So in 2013 the Pet Shop Boys sound an awful lot like they did whilst they were at their peak in 1988  and it appears as though it’s very much business as usual after it was strongly hinted that the business could finally be about to close down completely (last year’s “Elysium”). You could argue, and many will claim, that it’s the inevitable “return to form” then, but the PSBs form should not really be called in to account.  All of their releases have merit, just in varying degrees, and their decision to do this seems a natural one; the whiff of cynicism is not detectable. In Stuart Price, Lowe and Tennant have found a producer who sounds like the lost third member and on “Electric” he has delivered his most on-the money, consistent production to date on some of the most accessible and immediate songs the duo have written in years. Whether or not it buys new fans, younger fans, is debatable and will remain to be seen but there are enough people who will rightly adore this sparking, intelligent and brilliant pop record and it does feel as though this album was made especially for them.

Product DetailsI think it’s safe to say that the last essential album that the Pet Shop Boys released was probably their best. “Very” was released in 1993, that’s nearly 20 years ago, and just for top-notch, quality songwriting alone (one of the many factors that made this such a perfect and revered collection of pop songs) nothing they’ve released since has come close to matching this, their masterpiece, or  the 4 albums that preceded it. Pet Shop Boys are, after all, a pop act and pop acts by their very nature have a sell by date; pop culture is predominately dictated by youth culture and youth is all too fleeting.  So what do the Pet Shop Boys sound like in 2012? Pretty much the same as they have done anywhere in the last decade; nice but far from necessary.

2009’s ‘Yes‘ was produced by Xenomania (Girls Aloud, Kylie, Cher) and magic was not created in the way that you may have hoped for from what should have been a pretty much dream collaboration.  It was streamlined, safe and, bar a few highlights, dull. This time LA resident and R’n’B and hip hop producer (Kanye West, Jay Z), Andrew Dawson is on production duties – how does that sound for an interesting meeting of musical minds? Well, just don’t expect the unexpected. The best and most surprising thing about this collaboration is that Dawson, on the more successful tracks, has made the Pet Shop Boys sound like, well, the Pet Shop Boys. So much so that in some places it’s shocking. “A Face Like That” incorporates cowbells, synth lines, electronic hand-claps; all deployed to incredibly similar effect in 1986’s “Paninaro” (known to millions in its remixed form as the theme to the iconic 1990’s TV show, the Clothes Show). It’s unnerving and initially provides a huge adrenaline rush, even Neil’s vocals sound unchanged from over 20 years ago. Problem is the song itself is ok but nothing more and once you’ve got past the initial bombast it ultimately has the effect of you desperately needing to hear the brilliance of the original that it oddly mimics. It’s going backwards not forward. Without a doubt the album this most resembles though is 1996’s “Bilingual” which sonically encompassed Balearic beats, sunny sad handbag house and musical theatre (later versions of the album included a straight forward, high energy cover of “Somewhere” from “West Side Story”). It was uneven and was the sound of the Pet Shop Boys losing their bite for the very first time in a decade and the same themes are covered here.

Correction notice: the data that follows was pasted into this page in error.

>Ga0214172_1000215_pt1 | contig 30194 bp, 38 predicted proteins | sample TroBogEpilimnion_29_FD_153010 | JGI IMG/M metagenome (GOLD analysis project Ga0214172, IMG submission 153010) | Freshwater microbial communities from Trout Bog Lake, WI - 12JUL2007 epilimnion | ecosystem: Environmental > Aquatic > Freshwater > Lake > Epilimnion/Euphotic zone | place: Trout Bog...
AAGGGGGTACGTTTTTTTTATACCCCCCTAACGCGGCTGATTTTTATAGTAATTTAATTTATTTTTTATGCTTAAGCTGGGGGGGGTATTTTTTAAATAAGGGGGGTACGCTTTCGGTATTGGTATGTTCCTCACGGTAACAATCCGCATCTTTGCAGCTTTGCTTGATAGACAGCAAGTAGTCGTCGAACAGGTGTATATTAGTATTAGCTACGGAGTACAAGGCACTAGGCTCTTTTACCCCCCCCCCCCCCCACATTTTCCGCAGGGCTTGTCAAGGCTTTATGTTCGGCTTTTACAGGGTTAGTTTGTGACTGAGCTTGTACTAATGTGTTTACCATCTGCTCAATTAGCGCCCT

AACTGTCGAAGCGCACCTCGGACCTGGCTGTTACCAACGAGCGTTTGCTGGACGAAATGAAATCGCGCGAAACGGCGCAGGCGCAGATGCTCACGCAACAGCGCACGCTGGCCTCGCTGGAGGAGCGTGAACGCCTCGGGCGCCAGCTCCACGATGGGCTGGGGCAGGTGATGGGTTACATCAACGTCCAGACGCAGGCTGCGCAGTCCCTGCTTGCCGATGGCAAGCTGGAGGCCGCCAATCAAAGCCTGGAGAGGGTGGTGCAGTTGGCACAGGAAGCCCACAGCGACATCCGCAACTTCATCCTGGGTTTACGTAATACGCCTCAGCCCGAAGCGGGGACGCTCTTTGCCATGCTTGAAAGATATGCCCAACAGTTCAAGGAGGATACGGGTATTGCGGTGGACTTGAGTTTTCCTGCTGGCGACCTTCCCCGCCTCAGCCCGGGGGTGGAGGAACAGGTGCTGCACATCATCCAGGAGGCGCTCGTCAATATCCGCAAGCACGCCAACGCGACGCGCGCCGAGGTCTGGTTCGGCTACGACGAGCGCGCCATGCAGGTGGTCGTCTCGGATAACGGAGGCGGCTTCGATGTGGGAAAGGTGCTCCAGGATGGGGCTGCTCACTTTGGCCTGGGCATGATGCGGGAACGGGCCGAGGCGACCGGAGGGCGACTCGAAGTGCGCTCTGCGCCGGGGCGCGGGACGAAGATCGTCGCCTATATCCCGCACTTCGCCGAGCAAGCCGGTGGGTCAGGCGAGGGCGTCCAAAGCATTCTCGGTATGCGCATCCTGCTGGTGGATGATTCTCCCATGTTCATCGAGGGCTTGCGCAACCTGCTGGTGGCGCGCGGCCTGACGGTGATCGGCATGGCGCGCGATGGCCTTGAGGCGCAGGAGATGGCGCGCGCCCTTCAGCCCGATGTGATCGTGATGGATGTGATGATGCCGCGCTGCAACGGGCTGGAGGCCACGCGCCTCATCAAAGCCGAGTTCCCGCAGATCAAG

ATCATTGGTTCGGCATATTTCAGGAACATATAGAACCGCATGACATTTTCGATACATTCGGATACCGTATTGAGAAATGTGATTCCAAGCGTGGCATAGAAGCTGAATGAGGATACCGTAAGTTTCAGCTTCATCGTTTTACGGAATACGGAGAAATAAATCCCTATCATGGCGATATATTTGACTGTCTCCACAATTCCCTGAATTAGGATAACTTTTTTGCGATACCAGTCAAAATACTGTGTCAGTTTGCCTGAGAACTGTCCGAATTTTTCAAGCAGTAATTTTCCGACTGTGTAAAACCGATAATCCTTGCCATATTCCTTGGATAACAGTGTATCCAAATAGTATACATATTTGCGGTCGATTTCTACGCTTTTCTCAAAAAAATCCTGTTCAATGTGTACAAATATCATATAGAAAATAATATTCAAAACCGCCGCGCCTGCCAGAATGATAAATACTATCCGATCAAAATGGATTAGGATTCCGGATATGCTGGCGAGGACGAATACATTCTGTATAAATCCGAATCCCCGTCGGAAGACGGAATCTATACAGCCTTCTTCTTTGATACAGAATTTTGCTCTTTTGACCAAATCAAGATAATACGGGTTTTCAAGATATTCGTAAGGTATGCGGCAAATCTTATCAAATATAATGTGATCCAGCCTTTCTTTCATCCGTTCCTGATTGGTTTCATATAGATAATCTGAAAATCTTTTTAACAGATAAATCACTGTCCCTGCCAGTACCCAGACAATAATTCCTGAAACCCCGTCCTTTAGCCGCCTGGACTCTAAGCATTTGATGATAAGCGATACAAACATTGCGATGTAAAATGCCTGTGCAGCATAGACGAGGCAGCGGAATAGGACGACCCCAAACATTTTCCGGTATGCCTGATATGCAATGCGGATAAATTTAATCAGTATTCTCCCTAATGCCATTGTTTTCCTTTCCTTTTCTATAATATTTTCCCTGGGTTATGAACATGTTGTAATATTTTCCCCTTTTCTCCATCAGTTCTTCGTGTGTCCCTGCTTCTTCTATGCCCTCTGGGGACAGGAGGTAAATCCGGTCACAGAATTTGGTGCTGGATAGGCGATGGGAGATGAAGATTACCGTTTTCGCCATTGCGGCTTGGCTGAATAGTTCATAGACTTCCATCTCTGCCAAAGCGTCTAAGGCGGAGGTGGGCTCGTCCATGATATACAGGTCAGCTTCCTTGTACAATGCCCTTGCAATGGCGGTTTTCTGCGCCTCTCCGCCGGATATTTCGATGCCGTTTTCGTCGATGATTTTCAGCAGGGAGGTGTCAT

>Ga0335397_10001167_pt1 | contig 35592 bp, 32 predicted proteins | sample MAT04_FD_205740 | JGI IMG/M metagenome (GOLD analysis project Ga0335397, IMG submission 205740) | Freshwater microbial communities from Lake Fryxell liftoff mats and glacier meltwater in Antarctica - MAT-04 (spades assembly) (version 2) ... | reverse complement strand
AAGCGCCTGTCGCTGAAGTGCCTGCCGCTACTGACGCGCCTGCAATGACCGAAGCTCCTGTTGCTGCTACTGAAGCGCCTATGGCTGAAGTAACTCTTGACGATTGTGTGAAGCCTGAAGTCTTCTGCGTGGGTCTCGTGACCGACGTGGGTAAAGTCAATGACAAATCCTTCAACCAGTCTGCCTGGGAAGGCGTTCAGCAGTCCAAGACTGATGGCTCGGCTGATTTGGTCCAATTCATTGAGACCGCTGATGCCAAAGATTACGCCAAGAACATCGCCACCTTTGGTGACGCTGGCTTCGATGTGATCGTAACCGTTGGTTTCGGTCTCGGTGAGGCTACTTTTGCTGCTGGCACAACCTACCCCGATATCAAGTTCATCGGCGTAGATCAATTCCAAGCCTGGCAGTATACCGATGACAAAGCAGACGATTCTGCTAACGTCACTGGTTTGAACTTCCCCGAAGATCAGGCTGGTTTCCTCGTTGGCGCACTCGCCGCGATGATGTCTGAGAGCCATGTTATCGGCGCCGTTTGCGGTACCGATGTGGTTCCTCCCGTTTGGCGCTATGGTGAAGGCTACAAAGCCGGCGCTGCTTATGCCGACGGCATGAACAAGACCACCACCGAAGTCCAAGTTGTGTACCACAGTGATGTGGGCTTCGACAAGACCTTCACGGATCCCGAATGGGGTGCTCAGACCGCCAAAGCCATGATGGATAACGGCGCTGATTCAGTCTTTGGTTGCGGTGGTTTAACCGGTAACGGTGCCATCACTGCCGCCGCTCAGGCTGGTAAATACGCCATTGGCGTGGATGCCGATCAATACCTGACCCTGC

Your Early Stuff” and “Ego Music” are funny, self referencing and ironic; the absolute essence of the Pet Shop Boys. “Ego Music” could have been brilliant but is undermined by a predictable, bleeping electronic soundtrack when it should have been manic and crazed much like “Yesterday When I Was Mad” from “Very” which it resembles, or tries to at least.  “Leaving”  is a crisp, multi-layered  mid-tempo track with a nostalgic instrumental break referencing Nu Shooz’s 1985 hit “I Can’t Wait” and is lovely and affecting as is the ode to the fifties gay man, ballad “Invisible”. “Winner” however, a disastrous decision for first single, is an attempt at lighters aloft power pop and is best regarded as conceptual. “Hold On” sounds like it was written for an assembly of  six year olds singing about global warming, bizarre but pointless, and the muzzy, bland “Give It A Go” could be a cheesy theme tune written for corporate away day team building event.

The best song on “Elysium” however, where everything finally comes together, is the steely grey “Everything Means Something” all  minor chords in the verses and major in the chorus and a dubby reverb on Neil’s vocal creating an unsettling effect. It’s interesting, diverting and brilliant and is very Pet Shop Boys (excuse the pun), and by that I mean what the Pet Shop Boys were once and judging by this one song could still be today, maybe. However, on the majority of the songs in this collection, Neil and Chris sound like they are going through the motions; the ideas may be there still but the realisation is not.